Last Updated on May 9, 2015, by eNotes Editorial. Word Count: 463
In his own day, Émile Gaboriau was enormously popular and considered second only to Conan Doyle as a master of the detective story genre. Twenty years after his death, his crime novels were still best-sellers. Today, however, he is largely ignored and his books are mentioned, if at all, only as important footnotes in the history of detective fiction. Since FILE NO. 113 is a typical Gaboriau novel, it vividly demonstrates both the strengths and weaknesses of the author and helps to explain his popularity in his own time—and later, his relative obscurity.
FILE NO. 113 follows the pattern that is basic to all of Gaboriau’s crime novels. The robbery is discovered, and the police investigation commences. Led by Detective Fanferlot, who is erratic and overly eager, they immediately make false hypotheses, ignore important clues, and arrest Prosper Bertomy, the wrong suspect. After the preliminary investigation has been thoroughly bungled, Monsieur Lecoq enters the action disguised as the clownish Venduret. By the time his true identity is revealed and his procedures made overt, Lecoq is well on his way to solving the case, and the story moves quickly to a preliminary revelation. He correctly identifies Louis de Clameran and Raoul de Lagors as the culprits—with well over half the book yet remaining.
Once the criminal is named, Gaboriau stops describing the investigation and shifts his narrative to chronicle the events leading up to the crime from the viewpoint of the participants. Invariably the crime of the moment turns out to be related to older concealed crimes and improprieties that center in a rich and famous family. Thus, personal scandal is added to felony crime, and the investigation threatens not only the culprits but also the honor and fortune of an aristocratic name.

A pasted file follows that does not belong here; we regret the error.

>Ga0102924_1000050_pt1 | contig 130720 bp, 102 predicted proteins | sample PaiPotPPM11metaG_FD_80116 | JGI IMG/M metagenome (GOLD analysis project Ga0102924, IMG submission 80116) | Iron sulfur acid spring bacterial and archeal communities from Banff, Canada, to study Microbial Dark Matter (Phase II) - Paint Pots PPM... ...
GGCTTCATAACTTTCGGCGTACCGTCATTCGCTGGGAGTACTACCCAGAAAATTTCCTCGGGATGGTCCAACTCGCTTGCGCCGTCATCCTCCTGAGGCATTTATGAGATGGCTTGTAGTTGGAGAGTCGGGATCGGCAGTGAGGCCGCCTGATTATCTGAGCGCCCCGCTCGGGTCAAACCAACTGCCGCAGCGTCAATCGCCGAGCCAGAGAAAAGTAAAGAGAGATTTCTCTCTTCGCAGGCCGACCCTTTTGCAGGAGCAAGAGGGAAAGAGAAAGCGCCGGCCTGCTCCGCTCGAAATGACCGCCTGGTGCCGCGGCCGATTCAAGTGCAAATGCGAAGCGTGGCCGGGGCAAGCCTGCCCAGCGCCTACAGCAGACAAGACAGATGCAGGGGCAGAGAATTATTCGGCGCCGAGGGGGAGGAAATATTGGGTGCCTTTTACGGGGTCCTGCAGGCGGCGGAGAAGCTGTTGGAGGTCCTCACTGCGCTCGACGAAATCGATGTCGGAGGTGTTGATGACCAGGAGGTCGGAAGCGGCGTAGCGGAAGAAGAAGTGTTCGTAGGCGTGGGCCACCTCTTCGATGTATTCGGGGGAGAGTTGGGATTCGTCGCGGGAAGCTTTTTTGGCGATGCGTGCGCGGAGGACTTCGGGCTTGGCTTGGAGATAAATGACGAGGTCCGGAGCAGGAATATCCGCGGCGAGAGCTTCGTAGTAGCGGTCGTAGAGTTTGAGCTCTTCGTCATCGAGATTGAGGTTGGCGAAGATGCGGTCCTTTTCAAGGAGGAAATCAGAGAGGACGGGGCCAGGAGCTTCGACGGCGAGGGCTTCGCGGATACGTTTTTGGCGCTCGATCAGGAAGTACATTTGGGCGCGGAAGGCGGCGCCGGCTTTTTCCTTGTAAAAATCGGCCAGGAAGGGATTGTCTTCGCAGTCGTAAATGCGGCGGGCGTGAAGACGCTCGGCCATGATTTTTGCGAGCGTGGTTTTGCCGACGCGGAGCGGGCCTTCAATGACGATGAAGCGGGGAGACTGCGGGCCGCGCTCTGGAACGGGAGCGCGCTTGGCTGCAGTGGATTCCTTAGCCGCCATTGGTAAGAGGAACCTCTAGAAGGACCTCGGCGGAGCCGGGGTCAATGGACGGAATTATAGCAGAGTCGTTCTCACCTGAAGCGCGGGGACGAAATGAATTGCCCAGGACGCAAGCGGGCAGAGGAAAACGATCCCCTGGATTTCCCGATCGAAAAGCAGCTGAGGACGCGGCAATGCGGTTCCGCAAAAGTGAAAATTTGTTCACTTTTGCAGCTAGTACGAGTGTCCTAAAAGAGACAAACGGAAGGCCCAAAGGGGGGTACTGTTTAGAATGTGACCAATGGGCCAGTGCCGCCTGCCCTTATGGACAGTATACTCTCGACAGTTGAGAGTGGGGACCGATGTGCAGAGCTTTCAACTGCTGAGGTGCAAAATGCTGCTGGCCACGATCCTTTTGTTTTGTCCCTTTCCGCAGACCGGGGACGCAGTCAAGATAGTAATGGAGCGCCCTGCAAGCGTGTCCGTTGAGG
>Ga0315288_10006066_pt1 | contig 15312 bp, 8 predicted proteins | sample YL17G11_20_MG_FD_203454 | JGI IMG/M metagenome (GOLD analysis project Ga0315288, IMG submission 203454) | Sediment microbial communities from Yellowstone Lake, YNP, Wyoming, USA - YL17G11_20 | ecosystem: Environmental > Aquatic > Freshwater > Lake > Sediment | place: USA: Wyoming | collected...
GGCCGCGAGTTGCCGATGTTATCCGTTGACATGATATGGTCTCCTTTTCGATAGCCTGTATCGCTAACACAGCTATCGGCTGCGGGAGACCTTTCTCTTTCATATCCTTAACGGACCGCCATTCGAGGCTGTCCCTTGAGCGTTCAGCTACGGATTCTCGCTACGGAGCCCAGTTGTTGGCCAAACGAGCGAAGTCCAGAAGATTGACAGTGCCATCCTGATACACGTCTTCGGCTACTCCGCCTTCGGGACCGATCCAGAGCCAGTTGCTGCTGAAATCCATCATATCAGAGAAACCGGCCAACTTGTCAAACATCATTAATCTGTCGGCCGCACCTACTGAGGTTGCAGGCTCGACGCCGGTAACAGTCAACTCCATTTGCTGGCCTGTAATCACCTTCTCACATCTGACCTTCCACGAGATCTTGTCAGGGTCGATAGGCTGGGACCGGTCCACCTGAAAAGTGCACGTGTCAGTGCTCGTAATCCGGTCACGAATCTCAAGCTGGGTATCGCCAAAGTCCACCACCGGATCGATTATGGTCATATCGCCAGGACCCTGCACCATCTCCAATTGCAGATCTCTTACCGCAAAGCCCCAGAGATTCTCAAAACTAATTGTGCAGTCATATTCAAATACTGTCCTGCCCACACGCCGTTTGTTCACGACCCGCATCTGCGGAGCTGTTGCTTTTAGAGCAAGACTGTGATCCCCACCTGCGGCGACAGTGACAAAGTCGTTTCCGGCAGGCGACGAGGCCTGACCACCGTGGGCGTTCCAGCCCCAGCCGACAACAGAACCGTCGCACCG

In FILE NO. 113, the hidden scandal revolves around the premarital affair between Gaston de Clameran and Valentine Verberie (later Monsieur Fauvel’s wife) and the longtime villainy of Gaston’s brother Louis. Thus, the story contains all the sensational, melodramatic, and sentimental elements that Gaboriau’s readers desired—victimized aristocratic ladies, frustrated love affairs, secret scandals, familial betrayal, fraud, deception, and profligacy. When this family chronicle reaches the point where the investigatory narrative had been suspended, the two plot lines are joined, Lecoq explains his deductions, and the malefactors are brought to justice—or, as in the case of Louis de Clameran, are punished by divine retribution.
However satisfying this double plot structure may have been to nineteenth century readers, it is too cumbersome, digressive, melodramatic, and psychologically implausible for modern tastes. In his short seven-year career, Émile Gaboriau introduced many of the elements that were to become essential parts of the modern detective novel, but it remained for better writers to combine them into unified, realized works of art.
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